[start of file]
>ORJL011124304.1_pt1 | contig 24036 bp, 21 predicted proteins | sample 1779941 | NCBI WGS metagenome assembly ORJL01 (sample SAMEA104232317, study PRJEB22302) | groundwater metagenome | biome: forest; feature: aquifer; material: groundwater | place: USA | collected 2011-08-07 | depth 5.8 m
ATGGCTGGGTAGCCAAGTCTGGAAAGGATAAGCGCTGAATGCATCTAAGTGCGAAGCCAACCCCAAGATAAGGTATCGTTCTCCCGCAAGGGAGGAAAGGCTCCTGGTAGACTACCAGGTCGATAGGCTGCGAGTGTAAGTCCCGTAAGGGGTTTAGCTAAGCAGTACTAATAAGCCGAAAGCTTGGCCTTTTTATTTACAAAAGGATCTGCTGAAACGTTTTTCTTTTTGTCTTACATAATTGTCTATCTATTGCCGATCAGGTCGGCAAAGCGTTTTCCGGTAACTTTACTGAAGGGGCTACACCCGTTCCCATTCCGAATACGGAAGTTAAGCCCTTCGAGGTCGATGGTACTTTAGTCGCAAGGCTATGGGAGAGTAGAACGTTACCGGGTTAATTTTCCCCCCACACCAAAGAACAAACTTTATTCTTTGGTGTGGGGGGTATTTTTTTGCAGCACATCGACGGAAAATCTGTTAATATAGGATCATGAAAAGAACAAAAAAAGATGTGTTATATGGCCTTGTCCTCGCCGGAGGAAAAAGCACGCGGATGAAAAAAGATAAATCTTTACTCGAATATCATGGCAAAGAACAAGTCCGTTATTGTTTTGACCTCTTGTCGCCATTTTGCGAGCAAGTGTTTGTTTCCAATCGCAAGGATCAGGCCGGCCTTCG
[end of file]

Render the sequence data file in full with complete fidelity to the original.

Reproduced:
>ORJL011124304.1_pt1 | contig 24036 bp, 21 predicted proteins | sample 1779941 | NCBI WGS metagenome assembly ORJL01 (sample SAMEA104232317, study PRJEB22302) | groundwater metagenome | biome: forest; feature: aquifer; material: groundwater | place: USA | collected 2011-08-07 | depth 5.8 m
ATGGCTGGGTAGCCAAGTCTGGAAAGGATAAGCGCTGAATGCATCTAAGTGCGAAGCCAACCCCAAGATAAGGTATCGTTCTCCCGCAAGGGAGGAAAGGCTCCTGGTAGACTACCAGGTCGATAGGCTGCGAGTGTAAGTCCCGTAAGGGGTTTAGCTAAGCAGTACTAATAAGCCGAAAGCTTGGCCTTTTTATTTACAAAAGGATCTGCTGAAACGTTTTTCTTTTTGTCTTACATAATTGTCTATCTATTGCCGATCAGGTCGGCAAAGCGTTTTCCGGTAACTTTACTGAAGGGGCTACACCCGTTCCCATTCCGAATACGGAAGTTAAGCCCTTCGAGGTCGATGGTACTTTAGTCGCAAGGCTATGGGAGAGTAGAACGTTACCGGGTTAATTTTCCCCCCACACCAAAGAACAAACTTTATTCTTTGGTGTGGGGGGTATTTTTTTGCAGCACATCGACGGAAAATCTGTTAATATAGGATCATGAAAAGAACAAAAAAAGATGTGTTATATGGCCTTGTCCTCGCCGGAGGAAAAAGCACGCGGATGAAAAAAGATAAATCTTTACTCGAATATCATGGCAAAGAACAAGTCCGTTATTGTTTTGACCTCTTGTCGCCATTTTGCGAGCAAGTGTTTGTTTCCAATCGCAAGGATCAGGCCGGCCTTCG